1950 West Littleton Blvd, Suite 113, Littleton, Colorado 80120

Construction Defects

Colorado Construction Defect Litigation

The environmental conditions in Colorado often create unique legal problems involving construction defects and real property law. At the Littleton law firm of Harmon S. Graves, P.C., we have helped businesses and individual property owners throughout the region resolve complex legal problems for over 50 years. Contact us to schedule a free initial consultation.

Construction Defect Action Reform Act

If you have a construction defect dispute, you need an attorney well versed in Colorado real estate and construction law, especially the Construction Defect Action Reform Act (CDARA). The CDARA covers all aspects of commercial and residential construction, including design, landscaping, digging, roofing and building. At the offices of Harmon S. Graves, we have advocated for clients in construction defect litigation and other construction law disputes since before the reform law was enacted. We understand the law’s provisions and the history behind the legislation.

We advise clients in matters related to:

  • Architectural plans
  • Contractors
  • Subcontractors
  • Design defects
  • Builders’ warranty
  • Home builders’ industry standards
  • Expansive soils

Legal Commentary

Time Limits. If you file a claim under the CDARA, there are time limits within which a lawsuit or demand for arbitration must be filed. These are commonly referred to as the “two-year statute of limitations” (CRS 13-80-102) and the “statute of repose” (CRS 13-80-104(1)(a)). Under the two-year statute, a claimant must bring an action within two years of the time he discovers, or in the exercise of reasonable diligence should have discovered, the manifestations of defects in the improvements which have caused the damage. Under the statute of repose, an absolute bar to bringing an action first arises within six years of substantial completion of the improvements unless the manifestation of a defect first occurs during the fifth or sixth year after substantial completion. In that event, the entitlement to bring an action may be extended beyond the sixth year, but not later than eight years from substantial completion. Given the complexity of these issues, you should seek legal representation as soon as a construction defect is discovered.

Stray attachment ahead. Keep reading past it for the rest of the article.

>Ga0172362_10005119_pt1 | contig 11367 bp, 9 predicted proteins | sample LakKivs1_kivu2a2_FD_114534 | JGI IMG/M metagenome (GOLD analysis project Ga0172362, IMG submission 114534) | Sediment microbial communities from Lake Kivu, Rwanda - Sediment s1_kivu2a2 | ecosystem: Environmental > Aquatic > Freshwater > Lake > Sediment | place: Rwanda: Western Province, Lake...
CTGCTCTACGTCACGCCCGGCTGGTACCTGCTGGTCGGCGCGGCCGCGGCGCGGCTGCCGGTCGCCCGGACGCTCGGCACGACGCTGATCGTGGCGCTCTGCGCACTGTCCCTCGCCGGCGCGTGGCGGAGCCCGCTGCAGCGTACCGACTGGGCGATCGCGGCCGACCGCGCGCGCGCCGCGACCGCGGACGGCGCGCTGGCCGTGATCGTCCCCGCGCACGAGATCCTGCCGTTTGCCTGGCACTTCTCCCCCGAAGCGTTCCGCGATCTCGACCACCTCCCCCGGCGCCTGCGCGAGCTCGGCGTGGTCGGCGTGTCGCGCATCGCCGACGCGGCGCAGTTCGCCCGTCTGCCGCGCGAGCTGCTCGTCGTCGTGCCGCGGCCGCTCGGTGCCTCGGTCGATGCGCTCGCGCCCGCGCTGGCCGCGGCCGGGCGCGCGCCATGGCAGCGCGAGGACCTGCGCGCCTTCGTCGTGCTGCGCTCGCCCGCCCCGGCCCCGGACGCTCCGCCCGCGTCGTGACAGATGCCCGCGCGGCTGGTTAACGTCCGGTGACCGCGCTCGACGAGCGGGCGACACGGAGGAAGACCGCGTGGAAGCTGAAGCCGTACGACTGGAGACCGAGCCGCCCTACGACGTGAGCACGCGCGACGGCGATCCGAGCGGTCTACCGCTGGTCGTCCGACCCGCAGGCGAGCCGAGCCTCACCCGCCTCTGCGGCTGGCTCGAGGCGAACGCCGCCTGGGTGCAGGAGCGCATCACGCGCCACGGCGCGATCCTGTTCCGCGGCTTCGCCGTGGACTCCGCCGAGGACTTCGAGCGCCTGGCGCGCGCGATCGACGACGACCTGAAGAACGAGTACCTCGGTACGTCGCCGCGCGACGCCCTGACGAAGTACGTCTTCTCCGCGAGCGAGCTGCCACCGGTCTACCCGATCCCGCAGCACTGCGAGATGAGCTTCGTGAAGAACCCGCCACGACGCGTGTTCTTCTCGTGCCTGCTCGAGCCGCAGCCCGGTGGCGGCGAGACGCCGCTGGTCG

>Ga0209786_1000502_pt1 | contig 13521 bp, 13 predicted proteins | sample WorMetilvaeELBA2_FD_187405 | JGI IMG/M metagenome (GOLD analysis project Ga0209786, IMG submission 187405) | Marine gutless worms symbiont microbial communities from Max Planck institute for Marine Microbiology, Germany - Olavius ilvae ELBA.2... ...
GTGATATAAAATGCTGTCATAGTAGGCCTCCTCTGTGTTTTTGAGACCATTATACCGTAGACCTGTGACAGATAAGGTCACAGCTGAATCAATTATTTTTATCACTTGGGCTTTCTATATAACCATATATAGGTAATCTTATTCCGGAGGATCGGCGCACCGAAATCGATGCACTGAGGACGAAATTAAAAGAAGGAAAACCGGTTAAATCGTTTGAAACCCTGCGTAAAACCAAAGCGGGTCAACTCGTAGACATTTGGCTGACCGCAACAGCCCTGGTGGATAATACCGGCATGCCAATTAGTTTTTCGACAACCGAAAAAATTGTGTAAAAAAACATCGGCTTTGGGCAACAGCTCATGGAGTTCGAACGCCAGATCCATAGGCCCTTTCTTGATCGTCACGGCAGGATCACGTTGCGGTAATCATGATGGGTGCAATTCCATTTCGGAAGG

Definition of Defect. A “defect” in the construction context has been defined as an irregularity in the surface of a structure that spoils the appearance or causes weakness or failure. It is important to note when a defect first manifests itself since that date will trigger the applicable limitations period under CDARA.

Relief From Some Onerous Contract Provisions. The Homeowner Protection Act of 2007 provides relief from some onerous contract provisions which purport to limit rights of a residential property owner or homeowners association to enforce remedies or damages under CDARA. It is important to note, however, that the Act does not bar limitations contained in residential contract warranties.

Is Insurance Coverage Available for Construction Defects? When construction defects surface, the homeowner seeks redress from the contractor and the contractor looks to the subcontractor that incompetently performed the work. All too often the responsible party is financially unable to respond and the responsible party’s insurance carrier denies insurance coverage needed for repair of the negligently performed work. There are some exceptions to this frustrating scenario, the details of which are discussed in Graves, Sandgrund & Tuft, Shoddy Work, Negligent Construction, and Reconciling the Irreconcilable Under CGL Policies, 38 The Colorado Lawyer 43 (Nov. 2009), a comprehensive article on the subject.

With the passage of CRS § 13-20-808, effective May 21, 2010, CGL policies in existence on that date, and those issued thereafter, will be interpreted with the aid of an evidentiary presumption and interpretive rules that should lead to greater coverage.

Residential Roofs. Some additional protection against unscrupulous roofing contractors is provided to residential property owners through Senate Bill 12-038, approved by the governor on June 6, 2012.

A contractor for roofing services must provide a written contract stating: (1) scope of work, (2) approximate dates services are to be performed, (3) approximate costs of the services based on damages then known, (4) contractor’s contact information, (5) identification of contractor’s surety and liability coverage insurer, and, importantly, (6) a provision allowing the property owner to rescind the contract, with full refund of any deposit, within 72 hours after signing the contract, and (7) if during the 72-hour period, materials have been incorporated into the property in a workmanlike manner, the contractor may retain an amount of any deposit required to compensate for work actually performed. Contracts calling for compensation of $1,000 or less are exempt from these provisions.

The contractor is prohibited from offering to pay, waive or rebate any portion of any insurance deductible when payment for roofing services is to be made from proceeds of casualty insurance.

Put experience to work for you

When you have a construction defect problem in Colorado, you need experienced legal counsel to protect your interests. At the law offices of Harmon S. Graves, P.C., we have over 50 years of experience advocating for clients with construction defect concerns. Contact our office to arrange for your complimentary 30 minute consultation.


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